Gayna/ Naksha Bori (sundried Lentil paste Designs)

12:54 AM



There is a lot of concern about eating healthy, organic and fresh and the blogosphere is no exception. Concerns and awareness are translating into thoughtful posts and attentive comments. And in the middle of all these discussions I as a new mom living in a developing country, am forced to rethink my decisions.  This is not in continuation of any of the discussions so far but entirely a comparison made by a person sitting in a developing country.

First of all I believe the situation differs a lot in developed and developing countries. But before setting a bigger canvas and comparing between these two lets discuss the situation within itself. one important attribute of a developing nation is its inequality of income. In India itself 36% of its population resides below poverty line (1993-94 planning commission report) and still there is a luxury brand boom here. The poor for whom two round meals a day is like a distant dream they no way think of the luxury of organic food. In economics the definition of demand is Demand is the want or desire to possess a good or service with the necessary goods, services, or financial instruments necessary to make a legal transaction for those goods or services.’ They in no way are in a position to DEMAND food to sustain them, leave alone the possibility of choosing what to eat. So that excludes majority of population who could consume organic food. That follows another conclusion that if economies of scale could not be achieved for organic farming the prices will never come down…therefore the organic food articles remains expensive and out of reach of most living in developing countries. Even if we give subsidies still the question remains that, is going all organic possible here? How could you sustain such a big population with organic foods, which said to yield less produce at a high cost? Even us falling in the upper middle-income group would think twice before putting that organic food packet in our grocery basket.

I belong to the old school of thoughts where its said that you are what you eat. So I as a sensible consumer believe to get the most out of my hard earned money So though I know going organic is very good for health but still I would like to stick to my old traditional choice of buying fresh and seasonal and washing my veggies thoroughly before preparing my food.   Am lucky in some ways that I have access to fresh supply in terms of vegetables, fish and meat. I have seen that most of us in India buy fresh fish and meat not those packaged ones from the super markets. Yes of course in this era of high pollution and global warming you need to wash your veggies thoroughly under running water and cook them properly before serving. You don’t need to spend mullah on over hyped organic items to be healthy. Cooking fresh, eating sensibly and doing some moderate exercise would be the best choice.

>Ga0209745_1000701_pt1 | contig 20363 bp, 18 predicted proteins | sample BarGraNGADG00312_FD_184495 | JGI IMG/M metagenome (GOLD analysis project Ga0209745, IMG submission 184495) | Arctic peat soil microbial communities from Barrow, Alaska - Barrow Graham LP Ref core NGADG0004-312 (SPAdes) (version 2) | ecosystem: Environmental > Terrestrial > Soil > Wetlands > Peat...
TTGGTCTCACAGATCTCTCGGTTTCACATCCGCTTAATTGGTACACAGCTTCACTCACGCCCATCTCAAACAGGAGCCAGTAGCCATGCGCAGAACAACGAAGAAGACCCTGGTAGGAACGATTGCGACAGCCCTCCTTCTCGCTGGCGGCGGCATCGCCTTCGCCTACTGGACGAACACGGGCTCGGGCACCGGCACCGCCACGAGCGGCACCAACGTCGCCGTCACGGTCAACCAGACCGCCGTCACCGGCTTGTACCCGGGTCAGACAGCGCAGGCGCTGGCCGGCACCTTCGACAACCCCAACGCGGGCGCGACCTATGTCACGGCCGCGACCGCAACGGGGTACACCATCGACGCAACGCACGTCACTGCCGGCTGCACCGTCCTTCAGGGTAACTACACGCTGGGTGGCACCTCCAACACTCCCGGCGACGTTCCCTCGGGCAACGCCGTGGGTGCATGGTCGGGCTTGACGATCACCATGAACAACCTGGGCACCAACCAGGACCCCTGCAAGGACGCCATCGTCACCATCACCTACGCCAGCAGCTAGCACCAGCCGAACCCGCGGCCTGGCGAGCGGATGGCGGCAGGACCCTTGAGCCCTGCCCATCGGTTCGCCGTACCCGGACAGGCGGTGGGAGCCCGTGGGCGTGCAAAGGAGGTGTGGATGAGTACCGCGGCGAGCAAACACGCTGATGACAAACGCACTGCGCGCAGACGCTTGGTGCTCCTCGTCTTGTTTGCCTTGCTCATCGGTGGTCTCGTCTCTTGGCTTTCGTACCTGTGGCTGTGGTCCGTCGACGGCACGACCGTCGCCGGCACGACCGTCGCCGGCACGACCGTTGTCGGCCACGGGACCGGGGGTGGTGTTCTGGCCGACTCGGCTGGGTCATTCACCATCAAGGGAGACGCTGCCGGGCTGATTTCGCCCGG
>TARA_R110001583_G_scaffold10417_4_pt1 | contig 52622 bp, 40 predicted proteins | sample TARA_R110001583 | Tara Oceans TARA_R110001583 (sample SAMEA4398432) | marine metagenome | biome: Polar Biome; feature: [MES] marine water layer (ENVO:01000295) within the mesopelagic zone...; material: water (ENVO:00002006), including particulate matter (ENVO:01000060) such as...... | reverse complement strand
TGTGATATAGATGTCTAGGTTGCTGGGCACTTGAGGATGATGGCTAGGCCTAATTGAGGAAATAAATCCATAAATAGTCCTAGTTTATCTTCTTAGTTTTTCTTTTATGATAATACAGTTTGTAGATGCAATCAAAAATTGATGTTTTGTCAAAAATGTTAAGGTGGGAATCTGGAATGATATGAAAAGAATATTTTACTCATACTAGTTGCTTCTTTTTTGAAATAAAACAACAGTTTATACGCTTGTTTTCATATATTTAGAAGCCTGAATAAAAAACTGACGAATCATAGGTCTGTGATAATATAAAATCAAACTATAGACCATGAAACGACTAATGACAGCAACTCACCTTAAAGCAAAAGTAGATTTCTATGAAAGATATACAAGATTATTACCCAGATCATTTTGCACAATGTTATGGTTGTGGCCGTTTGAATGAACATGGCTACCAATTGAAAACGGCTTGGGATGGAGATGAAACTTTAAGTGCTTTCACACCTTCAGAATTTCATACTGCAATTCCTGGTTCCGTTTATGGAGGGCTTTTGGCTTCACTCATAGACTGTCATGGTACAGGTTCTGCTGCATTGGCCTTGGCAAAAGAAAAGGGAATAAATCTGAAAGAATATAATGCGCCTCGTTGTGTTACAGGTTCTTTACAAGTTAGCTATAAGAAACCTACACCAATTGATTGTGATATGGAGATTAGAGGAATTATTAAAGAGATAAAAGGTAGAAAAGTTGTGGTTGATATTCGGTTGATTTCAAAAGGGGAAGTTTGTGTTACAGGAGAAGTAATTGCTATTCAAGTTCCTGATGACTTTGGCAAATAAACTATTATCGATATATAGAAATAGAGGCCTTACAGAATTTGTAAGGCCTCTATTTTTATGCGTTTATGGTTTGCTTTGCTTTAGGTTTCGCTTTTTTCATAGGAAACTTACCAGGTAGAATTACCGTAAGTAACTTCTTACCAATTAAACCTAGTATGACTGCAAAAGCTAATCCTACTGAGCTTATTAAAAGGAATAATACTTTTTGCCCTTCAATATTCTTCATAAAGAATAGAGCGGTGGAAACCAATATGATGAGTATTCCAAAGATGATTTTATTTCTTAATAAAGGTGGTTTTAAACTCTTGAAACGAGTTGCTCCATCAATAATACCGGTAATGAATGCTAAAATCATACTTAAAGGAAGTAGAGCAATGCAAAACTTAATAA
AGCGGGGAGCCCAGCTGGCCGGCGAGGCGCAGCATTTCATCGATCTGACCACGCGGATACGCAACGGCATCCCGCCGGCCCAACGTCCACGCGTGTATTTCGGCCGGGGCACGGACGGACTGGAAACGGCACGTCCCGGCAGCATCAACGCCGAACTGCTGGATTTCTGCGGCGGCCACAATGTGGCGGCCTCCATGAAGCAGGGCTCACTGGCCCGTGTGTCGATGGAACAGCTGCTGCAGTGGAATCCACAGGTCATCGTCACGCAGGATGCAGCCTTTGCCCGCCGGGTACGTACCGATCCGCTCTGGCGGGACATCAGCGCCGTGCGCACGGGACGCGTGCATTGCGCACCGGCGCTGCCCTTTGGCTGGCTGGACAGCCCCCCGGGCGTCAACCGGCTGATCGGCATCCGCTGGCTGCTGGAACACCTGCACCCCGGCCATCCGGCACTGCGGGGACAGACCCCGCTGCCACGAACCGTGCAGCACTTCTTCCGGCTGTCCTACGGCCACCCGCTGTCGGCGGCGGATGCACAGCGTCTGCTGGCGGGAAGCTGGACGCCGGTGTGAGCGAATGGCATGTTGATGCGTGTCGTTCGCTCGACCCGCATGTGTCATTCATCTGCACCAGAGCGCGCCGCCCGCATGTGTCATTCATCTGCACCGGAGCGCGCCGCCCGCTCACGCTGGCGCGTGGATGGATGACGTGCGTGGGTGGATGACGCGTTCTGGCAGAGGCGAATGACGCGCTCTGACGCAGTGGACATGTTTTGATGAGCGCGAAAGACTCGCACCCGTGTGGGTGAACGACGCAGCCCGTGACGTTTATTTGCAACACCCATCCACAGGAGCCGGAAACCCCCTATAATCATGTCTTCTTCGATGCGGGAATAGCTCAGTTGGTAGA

So today also going seasonal I prepared Gayna Bori which are sun dried lentil chunks but in the shapes and designs of jewelries. These are also called Naksha bori or designed Lentil chunks. These are some royal things not cooked and served everyday but are reserved for some special occasions and for some important persons. Preparing bori is a seasonal affair and that season is Winter. Boris are very fragile and need a lot of pampering. You cannot prepare them in summer, as the scorching summer sun will rupture them. To dry these boris you need mild sun light and dry weather. So boris are prepared in winter in huge quantities and stored for the whole year. Earlier as kids I have seen all the women of a family or sometimes all women of a neighborhood coming together for preparing boris. Those were the days when Mixer-grinder was not a household item and lentils were ground by hand in traditional mortar n pestle. They would make varieties of boris with different types of lentils and spice mixtures. The work would start early morning, grinding the lentils, vigorous beating of the paste and then making small portions of lentil pastes on greased plates…all these works were done over some mishti pan (betel leaf), hot tea and most importantly a lot of gossip. The last day was reserved for this designed boris which is not everyone’s cup of tea as with some quick motions you are required to make designs with some flowy lentil paste. My Maa and Masimoni used to make them and all other including me would have sat around and watch them with admiration. These days boris are readily available in market but I don’t like these readymade things and chose to prepare these myself in leisure.